A disability rights group is suing Uber over charges that the ride-hailing service violates New York City human rights laws by failing to ensure that enough of its vehicles are accessible to physically disabled riders.
According to the class action complaint filed Tuesday in New York, Uber does offer wheelchair-accessible rides through the service it calls UberWAV, but less than 100 vehicles in Uber's NYC fleet provide this.
The proposed class-action complaint accused Uber of "pervasive and ongoing discrimination" because people in wheelchairs can use only a few dozen of its more than 58,000 vehicles in the city.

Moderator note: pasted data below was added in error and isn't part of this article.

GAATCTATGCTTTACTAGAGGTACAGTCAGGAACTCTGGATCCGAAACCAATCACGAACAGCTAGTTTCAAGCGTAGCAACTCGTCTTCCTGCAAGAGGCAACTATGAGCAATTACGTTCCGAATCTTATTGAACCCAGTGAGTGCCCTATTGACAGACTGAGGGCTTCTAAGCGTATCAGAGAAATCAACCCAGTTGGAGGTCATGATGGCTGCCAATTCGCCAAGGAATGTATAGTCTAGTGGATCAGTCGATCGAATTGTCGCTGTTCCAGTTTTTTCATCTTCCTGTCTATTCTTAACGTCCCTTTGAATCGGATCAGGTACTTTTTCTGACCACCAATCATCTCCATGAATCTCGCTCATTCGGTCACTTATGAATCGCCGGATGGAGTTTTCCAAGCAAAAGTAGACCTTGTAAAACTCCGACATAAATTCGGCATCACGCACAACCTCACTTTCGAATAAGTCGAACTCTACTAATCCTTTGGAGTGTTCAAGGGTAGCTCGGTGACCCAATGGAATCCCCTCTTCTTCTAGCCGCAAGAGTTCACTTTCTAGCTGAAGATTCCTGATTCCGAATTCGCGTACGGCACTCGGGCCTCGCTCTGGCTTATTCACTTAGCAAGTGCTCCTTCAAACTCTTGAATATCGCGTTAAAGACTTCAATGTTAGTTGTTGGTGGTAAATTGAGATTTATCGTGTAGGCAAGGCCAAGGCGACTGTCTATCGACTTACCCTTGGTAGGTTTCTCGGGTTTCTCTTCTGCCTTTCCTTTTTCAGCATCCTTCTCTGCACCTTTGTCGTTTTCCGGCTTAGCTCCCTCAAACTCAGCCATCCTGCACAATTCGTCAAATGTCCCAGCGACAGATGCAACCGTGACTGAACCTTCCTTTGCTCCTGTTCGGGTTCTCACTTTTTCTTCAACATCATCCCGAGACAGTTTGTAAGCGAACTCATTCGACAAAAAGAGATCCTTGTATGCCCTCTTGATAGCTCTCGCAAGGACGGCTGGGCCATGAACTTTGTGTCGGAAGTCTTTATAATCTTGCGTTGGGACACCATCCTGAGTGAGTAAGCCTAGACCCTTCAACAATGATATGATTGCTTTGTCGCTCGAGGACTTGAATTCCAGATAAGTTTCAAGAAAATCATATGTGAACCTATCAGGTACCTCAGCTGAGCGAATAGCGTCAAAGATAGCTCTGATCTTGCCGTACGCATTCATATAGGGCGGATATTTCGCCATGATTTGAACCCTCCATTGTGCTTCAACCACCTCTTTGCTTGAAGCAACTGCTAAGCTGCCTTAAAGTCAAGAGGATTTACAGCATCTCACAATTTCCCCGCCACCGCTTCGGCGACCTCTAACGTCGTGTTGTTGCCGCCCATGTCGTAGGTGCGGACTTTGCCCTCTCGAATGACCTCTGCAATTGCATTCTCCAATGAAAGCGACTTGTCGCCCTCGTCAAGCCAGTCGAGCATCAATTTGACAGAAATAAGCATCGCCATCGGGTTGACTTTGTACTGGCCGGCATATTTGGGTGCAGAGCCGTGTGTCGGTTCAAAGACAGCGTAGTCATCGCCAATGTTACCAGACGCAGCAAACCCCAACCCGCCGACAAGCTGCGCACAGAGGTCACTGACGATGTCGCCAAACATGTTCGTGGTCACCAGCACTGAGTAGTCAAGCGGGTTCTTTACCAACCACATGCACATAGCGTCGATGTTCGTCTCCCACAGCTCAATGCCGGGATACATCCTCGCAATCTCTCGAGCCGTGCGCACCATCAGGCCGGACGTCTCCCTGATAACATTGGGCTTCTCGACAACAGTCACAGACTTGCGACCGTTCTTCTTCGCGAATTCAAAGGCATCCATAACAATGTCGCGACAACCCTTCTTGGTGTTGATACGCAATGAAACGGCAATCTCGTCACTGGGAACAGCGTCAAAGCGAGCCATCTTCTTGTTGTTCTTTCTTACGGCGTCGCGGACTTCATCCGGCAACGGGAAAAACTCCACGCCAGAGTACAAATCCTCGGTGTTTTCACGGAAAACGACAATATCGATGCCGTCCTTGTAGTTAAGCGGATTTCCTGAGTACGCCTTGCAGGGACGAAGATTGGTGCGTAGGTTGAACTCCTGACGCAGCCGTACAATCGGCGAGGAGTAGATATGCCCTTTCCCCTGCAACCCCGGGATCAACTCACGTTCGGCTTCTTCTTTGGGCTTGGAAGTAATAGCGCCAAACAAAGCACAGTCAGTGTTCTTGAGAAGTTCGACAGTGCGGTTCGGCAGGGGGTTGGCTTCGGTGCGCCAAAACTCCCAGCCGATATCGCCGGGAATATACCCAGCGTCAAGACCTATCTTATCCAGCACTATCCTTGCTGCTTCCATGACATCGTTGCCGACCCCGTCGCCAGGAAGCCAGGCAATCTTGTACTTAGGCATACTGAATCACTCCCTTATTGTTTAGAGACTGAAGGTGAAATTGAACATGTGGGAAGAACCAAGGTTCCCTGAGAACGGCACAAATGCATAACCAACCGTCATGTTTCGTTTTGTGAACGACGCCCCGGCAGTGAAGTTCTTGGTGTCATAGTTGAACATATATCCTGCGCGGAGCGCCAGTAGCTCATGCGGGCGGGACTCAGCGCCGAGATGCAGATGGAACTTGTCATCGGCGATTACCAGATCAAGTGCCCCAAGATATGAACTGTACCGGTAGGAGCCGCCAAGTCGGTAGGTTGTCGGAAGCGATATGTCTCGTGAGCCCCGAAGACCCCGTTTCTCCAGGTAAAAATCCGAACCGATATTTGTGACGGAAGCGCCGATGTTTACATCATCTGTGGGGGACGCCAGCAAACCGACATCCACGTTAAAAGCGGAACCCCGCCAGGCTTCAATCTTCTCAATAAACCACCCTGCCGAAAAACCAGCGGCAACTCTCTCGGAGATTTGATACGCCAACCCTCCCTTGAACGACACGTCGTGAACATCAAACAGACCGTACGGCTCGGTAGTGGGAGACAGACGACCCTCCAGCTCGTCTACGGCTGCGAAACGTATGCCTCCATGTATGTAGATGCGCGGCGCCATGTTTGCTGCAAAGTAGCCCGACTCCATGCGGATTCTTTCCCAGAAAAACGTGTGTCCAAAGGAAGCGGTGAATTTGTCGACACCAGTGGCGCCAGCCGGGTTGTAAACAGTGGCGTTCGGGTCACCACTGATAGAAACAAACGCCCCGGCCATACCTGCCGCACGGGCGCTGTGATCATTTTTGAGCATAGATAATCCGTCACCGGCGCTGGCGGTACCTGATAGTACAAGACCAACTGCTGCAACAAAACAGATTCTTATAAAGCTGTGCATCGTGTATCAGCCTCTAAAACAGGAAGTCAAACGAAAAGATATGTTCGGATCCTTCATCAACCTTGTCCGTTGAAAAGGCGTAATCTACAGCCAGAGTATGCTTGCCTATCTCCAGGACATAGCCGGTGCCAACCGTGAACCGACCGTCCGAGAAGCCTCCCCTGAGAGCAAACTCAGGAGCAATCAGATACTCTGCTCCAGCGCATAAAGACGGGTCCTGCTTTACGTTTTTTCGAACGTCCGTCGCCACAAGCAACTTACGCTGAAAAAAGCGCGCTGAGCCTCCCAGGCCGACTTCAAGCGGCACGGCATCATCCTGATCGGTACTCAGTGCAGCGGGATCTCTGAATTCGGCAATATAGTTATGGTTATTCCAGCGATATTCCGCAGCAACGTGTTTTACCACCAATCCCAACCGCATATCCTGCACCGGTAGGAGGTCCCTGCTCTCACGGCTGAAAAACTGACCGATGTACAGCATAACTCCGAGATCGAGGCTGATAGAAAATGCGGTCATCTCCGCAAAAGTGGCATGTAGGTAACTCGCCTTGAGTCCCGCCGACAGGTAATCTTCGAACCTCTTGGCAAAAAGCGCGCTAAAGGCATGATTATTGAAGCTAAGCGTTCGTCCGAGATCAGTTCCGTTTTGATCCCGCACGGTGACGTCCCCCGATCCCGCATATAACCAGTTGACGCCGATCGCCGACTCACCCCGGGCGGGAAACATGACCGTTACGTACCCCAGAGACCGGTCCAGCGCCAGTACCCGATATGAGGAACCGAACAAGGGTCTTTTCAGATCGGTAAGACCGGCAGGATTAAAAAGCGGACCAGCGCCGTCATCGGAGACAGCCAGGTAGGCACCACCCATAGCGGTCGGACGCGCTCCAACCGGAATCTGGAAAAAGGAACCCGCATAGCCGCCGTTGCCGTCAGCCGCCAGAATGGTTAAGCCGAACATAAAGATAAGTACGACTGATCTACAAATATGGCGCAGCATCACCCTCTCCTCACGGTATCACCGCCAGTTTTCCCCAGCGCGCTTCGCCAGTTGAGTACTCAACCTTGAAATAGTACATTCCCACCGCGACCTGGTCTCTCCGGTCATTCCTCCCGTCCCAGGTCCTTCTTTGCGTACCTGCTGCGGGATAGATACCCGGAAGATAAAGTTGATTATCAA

Given Uber's growing popularity, this "substantially undermines" the benefits of New York City's prior commitment to make half of its yellow taxis wheelchair-accessible by 2020, the complaint said.
"Riders either face very long wait times or can't get rides at all," Rebecca Serbin, a staff attorney for Disability Rights Advocates, said in an interview. "The human rights law reflects the City Council's commitment to accessibility. Uber is flagrantly violating that law."
No comment from Uber, which had yet to review the complaint filed in state Supreme Court in Manhattan at the time of the Reuters scoop.
The complaint was filed by Brooklyn Center for Independence for the Disabled (BCID), Disabled in Action of Metropolitan New York, and the Taxis for All Campaign, and demands that Uber implement a plan "to ensure full and equal access to its services for riders who require accessible transportation."
The case is 'Brooklyn Center for Independence for the Disabled et al v. Uber Technologies Inc et al, New York State Supreme Court, New York County.'